Jordan News | Latest News from Jordan, MENA
July 3 2022 12:24 PM ˚
e-paper Subscribe Sign in My Account Sign out

Blood clots linked to AstraZeneca vaccine

000_97J9GH
A health worker prepares a dose of the AstraZeneca/Oxford vaccine at a coronavirus vaccination center at the Fazl Mosque in southwest London, on the first anniversary of the first national COVID-19 lockdown. (Photo: AFP)
  • +
  • -
New research has identified unusual antibodies that appear to have caused, in rare cases, serious and sometimes fatal blood clots in people who received the COVID vaccine made by AstraZeneca.اضافة اعلان

Exactly why the rare reactions to the vaccine occurred is still a mystery.

Scientific teams from Germany and Norway found that people who developed the clots after vaccination had produced antibodies that activated their platelets, a blood component involved in clotting. The new reports add extensive details to what the researchers have already stated publicly about the blood disorder.

Younger people appear more susceptible than older ones, but researchers say no preexisting health conditions are known to predispose people to the rare reaction. That is worrisome, they say, because there is no way to tell if an individual is at high risk.

Reports of the clots have already led a number of countries to limit AstraZeneca’s vaccine to older people, or to stop using it entirely. These cases have dealt a crushing blow to global efforts to halt the pandemic, because the AstraZeneca shot — easy to store and relatively cheap — has been a mainstay of vaccination programs in more than 100 countries.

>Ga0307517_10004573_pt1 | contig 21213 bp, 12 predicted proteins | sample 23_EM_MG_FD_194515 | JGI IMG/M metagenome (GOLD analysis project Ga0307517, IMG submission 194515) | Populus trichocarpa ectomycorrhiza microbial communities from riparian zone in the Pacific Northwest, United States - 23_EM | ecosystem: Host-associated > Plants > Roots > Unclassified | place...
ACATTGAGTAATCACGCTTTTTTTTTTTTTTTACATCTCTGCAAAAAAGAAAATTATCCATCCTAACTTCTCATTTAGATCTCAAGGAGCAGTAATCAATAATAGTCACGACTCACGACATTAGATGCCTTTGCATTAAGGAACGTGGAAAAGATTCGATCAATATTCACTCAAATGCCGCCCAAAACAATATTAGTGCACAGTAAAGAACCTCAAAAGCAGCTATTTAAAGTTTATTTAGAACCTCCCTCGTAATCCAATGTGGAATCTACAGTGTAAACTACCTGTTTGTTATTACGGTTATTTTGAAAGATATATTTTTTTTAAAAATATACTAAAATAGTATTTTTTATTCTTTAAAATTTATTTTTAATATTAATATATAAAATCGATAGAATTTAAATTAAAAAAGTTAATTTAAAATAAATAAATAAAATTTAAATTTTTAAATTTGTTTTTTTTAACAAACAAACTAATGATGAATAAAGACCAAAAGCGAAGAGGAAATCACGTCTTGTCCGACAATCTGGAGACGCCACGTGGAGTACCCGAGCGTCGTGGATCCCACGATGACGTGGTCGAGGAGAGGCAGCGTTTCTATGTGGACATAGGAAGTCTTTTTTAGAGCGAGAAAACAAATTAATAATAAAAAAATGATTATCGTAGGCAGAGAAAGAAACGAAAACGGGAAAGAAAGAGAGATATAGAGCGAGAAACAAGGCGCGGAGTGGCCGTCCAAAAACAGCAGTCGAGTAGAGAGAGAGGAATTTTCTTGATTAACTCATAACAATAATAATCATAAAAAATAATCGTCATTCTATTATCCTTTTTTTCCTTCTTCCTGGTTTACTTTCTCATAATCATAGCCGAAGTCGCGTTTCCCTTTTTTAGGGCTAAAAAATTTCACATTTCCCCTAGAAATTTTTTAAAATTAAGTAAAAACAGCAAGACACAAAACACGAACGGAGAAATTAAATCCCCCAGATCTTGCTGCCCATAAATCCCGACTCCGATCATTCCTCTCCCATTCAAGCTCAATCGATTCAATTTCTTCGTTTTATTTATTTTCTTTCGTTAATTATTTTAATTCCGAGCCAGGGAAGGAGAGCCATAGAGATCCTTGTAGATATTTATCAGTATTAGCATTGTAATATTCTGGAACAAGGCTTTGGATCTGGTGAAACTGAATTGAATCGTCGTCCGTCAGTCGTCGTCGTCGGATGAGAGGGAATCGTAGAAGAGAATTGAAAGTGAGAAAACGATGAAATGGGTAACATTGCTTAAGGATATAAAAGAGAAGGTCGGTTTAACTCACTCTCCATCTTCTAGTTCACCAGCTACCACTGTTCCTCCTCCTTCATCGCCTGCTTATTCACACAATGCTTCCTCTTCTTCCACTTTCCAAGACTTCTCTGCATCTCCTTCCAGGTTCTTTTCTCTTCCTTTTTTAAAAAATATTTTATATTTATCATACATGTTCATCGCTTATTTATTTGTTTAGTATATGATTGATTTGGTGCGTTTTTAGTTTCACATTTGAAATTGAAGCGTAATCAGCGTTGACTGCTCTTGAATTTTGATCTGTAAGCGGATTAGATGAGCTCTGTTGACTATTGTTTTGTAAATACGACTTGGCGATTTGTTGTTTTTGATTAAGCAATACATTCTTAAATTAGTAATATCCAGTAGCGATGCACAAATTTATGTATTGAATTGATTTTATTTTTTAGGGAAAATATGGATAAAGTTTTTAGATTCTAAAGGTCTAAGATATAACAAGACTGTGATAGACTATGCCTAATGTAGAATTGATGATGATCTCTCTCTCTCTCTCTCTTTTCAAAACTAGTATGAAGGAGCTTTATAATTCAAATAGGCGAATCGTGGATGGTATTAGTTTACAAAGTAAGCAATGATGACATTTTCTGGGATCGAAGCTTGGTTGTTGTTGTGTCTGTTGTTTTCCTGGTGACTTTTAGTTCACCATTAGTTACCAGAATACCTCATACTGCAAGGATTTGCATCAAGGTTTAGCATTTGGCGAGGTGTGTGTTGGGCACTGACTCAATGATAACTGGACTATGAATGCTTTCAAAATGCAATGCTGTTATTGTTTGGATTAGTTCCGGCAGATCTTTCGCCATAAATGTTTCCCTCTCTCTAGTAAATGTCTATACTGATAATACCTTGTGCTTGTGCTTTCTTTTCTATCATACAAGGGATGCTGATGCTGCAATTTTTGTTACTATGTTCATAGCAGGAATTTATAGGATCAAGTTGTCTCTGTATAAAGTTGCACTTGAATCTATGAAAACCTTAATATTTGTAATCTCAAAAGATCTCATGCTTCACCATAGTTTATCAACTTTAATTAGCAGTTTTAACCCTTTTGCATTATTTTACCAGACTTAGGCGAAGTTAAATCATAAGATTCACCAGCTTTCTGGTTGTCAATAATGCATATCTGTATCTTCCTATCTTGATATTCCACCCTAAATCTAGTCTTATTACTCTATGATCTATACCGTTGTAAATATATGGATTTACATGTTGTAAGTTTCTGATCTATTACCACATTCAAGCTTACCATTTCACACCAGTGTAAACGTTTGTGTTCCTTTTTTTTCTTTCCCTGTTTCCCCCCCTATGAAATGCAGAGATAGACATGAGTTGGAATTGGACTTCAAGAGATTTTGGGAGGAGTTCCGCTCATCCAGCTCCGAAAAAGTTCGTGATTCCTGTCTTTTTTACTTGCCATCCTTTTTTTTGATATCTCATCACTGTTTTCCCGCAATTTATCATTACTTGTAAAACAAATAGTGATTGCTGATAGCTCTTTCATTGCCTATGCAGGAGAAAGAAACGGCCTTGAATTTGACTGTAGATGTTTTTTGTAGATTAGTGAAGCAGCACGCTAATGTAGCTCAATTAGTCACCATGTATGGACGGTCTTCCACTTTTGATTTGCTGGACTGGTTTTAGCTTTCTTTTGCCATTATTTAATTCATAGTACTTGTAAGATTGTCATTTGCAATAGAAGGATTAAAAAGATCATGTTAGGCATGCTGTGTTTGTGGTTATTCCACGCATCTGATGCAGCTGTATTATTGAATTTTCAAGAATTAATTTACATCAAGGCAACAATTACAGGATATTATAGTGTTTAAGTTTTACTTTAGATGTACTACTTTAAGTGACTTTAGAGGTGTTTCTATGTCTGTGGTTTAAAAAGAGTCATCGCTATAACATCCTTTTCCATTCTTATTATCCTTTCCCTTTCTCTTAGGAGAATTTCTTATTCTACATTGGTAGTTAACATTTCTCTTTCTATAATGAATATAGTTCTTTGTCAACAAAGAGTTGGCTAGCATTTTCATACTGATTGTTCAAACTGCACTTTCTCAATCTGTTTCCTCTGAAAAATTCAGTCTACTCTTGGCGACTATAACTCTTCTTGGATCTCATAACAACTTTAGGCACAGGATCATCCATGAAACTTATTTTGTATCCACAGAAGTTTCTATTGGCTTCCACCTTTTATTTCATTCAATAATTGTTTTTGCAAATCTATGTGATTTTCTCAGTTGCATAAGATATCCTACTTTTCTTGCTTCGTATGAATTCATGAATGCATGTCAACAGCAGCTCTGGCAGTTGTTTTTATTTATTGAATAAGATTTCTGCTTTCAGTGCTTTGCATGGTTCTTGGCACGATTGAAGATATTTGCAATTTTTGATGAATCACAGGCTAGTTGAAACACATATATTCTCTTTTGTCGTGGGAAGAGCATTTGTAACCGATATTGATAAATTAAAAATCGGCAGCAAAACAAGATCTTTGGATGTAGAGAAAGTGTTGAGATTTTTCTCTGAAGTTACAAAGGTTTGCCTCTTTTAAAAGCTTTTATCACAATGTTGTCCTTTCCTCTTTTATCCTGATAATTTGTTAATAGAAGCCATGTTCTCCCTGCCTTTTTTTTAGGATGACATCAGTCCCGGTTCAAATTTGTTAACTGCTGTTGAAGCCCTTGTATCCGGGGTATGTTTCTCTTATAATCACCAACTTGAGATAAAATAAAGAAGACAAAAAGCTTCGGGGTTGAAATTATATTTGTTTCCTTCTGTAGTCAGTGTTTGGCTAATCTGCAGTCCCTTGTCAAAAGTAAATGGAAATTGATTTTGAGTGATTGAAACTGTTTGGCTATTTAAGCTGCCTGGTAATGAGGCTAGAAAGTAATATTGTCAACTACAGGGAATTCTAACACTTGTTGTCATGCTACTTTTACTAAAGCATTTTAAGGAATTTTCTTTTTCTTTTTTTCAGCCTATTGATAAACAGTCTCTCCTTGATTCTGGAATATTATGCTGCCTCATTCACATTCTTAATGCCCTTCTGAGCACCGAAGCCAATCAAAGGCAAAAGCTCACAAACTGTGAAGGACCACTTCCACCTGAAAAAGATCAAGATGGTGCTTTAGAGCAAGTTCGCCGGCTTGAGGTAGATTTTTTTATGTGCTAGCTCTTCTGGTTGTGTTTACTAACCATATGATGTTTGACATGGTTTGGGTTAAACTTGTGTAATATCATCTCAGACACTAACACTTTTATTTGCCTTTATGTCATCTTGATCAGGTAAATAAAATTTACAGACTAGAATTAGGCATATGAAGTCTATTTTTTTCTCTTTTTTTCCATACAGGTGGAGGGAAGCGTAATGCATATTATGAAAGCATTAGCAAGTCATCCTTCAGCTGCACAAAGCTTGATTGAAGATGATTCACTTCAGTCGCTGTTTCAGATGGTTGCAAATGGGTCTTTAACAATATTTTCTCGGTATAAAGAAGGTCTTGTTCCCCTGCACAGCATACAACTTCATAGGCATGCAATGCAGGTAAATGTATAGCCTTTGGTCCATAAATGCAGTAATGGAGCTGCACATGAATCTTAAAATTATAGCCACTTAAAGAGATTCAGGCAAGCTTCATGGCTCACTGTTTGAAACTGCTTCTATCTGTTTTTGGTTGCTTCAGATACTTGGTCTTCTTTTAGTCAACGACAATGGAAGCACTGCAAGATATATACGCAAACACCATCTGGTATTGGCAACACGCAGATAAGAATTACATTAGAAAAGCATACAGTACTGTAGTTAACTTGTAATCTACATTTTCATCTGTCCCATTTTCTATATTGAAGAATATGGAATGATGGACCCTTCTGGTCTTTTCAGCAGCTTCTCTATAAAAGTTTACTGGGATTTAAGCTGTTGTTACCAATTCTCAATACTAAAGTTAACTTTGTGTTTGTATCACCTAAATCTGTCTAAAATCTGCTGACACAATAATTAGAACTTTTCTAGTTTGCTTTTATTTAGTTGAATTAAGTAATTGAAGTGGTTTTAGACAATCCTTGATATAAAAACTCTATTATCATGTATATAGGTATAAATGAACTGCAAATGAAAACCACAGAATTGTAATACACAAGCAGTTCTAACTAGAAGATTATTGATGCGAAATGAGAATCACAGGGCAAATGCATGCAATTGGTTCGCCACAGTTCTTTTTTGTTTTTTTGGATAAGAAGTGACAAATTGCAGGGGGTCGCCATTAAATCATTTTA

The European Medicines Agency, the regulator for the European Union, has emphasized repeatedly that the clotting disorder is rare, and that the vaccine’s benefits far outweigh its risks. But when a side effect has the potential to be devastating or fatal — like the blood clots in the brain linked to this vaccine — some regulators and segments of the public are finding that the risk is unacceptable, even if it is extremely rare.

As of Sunday, European regulators had received reports of 222 cases of the rare blood-clotting problem in Britain and the 30-nation European Economic Area (the European Union plus Iceland, Norway and Liechtenstein). They said that about 34 million people had received the AstraZeneca vaccine in those countries, and that the clotting problems were appearing at a rate of about 1 in 100,000 recipients.

European regulators said that as of March 22, they had carried out detailed reviews of 86 cases, 18 of which had been fatal.
 
NEWS RELATED TO